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When James Strother retired as general counsel of Wells Fargo, he hoped to leave all that behind him.
Strother retired last year after 30 years with the company and its predecessor, including a sales scandal that kept him from leaving at the mandatory retirement age. Now another legal problem has brought him back into the mix.
A new lawsuit claims Strother and other Wells Fargo executives knew its auto insurance program was hurting customers, but kept it going for years. The legal scandals, meanwhile, never seem to end.
It started in 2013, when the Los Angeles Times exposed how the bank pressured employees to create fake accounts to generate fees. It has cost the company hundreds of millions in penalties and fees.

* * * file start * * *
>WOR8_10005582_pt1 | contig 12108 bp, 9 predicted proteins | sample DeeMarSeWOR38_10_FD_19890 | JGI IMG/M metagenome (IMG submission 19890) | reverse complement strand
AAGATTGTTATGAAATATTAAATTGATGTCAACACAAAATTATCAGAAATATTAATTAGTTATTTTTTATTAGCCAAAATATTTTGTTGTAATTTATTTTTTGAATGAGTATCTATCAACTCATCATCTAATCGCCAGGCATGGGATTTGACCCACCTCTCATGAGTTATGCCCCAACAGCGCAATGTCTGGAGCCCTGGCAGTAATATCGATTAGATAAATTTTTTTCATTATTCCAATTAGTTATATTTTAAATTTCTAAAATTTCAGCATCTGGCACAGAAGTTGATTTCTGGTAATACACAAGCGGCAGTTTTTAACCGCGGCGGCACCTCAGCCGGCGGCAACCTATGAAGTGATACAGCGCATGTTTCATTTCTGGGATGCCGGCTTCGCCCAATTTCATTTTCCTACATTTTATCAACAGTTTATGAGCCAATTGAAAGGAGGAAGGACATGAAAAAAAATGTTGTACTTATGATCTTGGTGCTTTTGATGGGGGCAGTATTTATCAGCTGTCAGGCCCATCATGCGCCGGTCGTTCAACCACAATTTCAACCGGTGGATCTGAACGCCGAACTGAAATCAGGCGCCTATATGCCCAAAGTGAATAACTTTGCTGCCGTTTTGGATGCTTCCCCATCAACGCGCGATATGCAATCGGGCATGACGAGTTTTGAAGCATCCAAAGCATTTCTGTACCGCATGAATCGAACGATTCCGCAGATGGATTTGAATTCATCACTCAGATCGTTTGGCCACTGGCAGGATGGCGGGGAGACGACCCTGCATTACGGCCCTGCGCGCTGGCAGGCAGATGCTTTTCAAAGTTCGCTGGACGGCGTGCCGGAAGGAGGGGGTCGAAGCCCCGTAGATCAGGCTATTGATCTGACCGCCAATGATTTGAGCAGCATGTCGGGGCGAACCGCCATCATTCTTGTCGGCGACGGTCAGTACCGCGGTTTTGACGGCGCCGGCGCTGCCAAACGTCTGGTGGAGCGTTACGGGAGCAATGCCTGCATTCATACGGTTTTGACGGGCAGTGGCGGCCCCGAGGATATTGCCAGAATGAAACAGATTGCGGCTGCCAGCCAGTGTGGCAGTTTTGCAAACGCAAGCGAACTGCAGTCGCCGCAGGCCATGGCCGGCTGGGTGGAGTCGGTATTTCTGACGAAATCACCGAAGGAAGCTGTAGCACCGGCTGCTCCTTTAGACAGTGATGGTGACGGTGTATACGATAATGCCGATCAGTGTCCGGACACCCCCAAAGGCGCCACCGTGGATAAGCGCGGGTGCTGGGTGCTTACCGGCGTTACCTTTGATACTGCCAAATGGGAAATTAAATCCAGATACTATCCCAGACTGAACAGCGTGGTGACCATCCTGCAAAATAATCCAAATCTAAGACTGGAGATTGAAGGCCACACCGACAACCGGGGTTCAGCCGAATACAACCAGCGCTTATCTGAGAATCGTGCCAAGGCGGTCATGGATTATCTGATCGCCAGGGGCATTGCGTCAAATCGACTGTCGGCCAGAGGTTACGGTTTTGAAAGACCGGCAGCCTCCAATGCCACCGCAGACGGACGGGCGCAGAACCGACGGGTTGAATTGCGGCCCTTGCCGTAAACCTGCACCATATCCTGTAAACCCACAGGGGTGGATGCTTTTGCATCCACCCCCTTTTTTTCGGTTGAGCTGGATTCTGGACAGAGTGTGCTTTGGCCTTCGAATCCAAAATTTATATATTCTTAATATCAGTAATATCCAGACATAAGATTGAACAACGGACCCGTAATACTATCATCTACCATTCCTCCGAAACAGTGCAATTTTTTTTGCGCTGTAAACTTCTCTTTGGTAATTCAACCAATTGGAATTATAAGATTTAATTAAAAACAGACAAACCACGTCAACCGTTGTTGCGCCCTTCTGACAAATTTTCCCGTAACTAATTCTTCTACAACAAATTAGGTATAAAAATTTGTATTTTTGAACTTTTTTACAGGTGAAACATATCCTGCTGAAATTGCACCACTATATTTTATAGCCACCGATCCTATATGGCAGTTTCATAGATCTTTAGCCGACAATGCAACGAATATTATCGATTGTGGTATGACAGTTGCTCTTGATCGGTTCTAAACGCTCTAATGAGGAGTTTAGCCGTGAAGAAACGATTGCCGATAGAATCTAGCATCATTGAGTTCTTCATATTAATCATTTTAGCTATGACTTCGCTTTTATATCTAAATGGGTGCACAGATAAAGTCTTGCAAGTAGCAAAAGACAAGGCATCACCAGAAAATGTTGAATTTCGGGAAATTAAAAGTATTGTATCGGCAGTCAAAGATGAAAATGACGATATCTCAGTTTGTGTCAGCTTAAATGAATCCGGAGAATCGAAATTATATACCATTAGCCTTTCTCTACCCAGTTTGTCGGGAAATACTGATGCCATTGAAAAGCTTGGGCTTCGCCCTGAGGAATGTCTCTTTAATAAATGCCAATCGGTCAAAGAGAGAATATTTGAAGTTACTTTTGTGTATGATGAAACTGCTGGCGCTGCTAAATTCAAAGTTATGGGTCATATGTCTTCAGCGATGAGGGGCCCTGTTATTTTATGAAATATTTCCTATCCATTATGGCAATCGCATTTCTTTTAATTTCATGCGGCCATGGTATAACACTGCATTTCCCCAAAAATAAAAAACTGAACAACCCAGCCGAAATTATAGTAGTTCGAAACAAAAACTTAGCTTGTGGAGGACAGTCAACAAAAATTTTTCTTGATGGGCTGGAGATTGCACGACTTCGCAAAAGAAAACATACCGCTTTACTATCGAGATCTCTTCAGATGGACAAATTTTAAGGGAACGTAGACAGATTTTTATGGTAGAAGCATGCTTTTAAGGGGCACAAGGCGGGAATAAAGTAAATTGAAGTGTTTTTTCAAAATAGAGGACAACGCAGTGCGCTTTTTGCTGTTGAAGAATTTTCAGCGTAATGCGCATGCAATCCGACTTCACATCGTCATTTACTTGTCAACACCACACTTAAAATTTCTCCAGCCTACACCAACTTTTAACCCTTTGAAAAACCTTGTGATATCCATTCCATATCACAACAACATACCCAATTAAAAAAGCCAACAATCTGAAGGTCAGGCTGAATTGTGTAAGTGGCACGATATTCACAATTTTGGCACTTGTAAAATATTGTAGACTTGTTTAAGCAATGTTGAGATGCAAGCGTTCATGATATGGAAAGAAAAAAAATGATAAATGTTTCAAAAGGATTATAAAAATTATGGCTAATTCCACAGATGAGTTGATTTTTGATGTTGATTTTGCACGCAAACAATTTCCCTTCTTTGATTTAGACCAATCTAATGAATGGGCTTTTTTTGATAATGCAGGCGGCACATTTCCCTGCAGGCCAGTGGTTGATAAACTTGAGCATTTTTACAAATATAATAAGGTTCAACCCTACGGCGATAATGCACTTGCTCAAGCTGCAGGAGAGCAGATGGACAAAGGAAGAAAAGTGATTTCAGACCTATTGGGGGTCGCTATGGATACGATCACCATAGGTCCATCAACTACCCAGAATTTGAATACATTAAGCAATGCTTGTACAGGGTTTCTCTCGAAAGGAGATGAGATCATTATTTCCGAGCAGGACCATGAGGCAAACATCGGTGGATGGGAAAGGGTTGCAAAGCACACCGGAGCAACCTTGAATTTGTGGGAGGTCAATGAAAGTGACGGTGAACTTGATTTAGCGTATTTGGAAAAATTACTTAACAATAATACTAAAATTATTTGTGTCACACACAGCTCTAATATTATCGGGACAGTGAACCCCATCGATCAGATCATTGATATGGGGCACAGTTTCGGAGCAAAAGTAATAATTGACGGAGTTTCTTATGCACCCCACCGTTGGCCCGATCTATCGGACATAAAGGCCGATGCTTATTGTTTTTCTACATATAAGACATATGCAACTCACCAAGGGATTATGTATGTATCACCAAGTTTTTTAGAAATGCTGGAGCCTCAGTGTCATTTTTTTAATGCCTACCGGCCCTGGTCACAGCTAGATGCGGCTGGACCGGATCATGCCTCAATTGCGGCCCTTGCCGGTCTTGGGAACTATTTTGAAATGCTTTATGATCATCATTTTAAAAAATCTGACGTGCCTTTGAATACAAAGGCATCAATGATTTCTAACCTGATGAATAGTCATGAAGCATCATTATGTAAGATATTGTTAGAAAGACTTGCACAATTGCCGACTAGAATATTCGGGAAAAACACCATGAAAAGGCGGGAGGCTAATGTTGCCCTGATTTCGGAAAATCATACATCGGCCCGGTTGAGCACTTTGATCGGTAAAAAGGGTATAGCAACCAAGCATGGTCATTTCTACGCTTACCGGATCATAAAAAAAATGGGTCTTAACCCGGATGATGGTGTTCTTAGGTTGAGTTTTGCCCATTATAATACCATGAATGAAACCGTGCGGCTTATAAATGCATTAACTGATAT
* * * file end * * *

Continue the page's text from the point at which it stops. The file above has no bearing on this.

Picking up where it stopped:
The fallout, reports said later, could cost the company hundreds of billions in deposits, market share, and revenue. By 2017, top executives had lost their jobs but Strother stayed on to deal with the continuing problems.
According to the latest lawsuit, Wells Fargo charged hundreds of thousands of borrows for collateral protection insurance -- auto insurance they didn't need. The complaint says that the bank's executive risk management committee knew about the CPI program in 2012.
"Although senior Wells Fargo executives had long known that the CPI scheme harmed customers, Wells Fargo only shut it down in September 2016," according to the proposed class action.
Wells Fargo admitted the problem last year, but the details came out after a judge unsealed the court filing. The bank said it has set aside $241 million in the third quarter to go towards refunds.
The company said that up to 570,000 customers were charged for CPI insurance without their knowledge. As many as 20,000 may have defaulted on their loans or had their vehicles repossessed.
The CPI scheme comes after the original fake accounts scandal and a subsequent mortgage scam. In the mortgage case, Wells Fargo said it charged homebuyers fees they didn't deserve.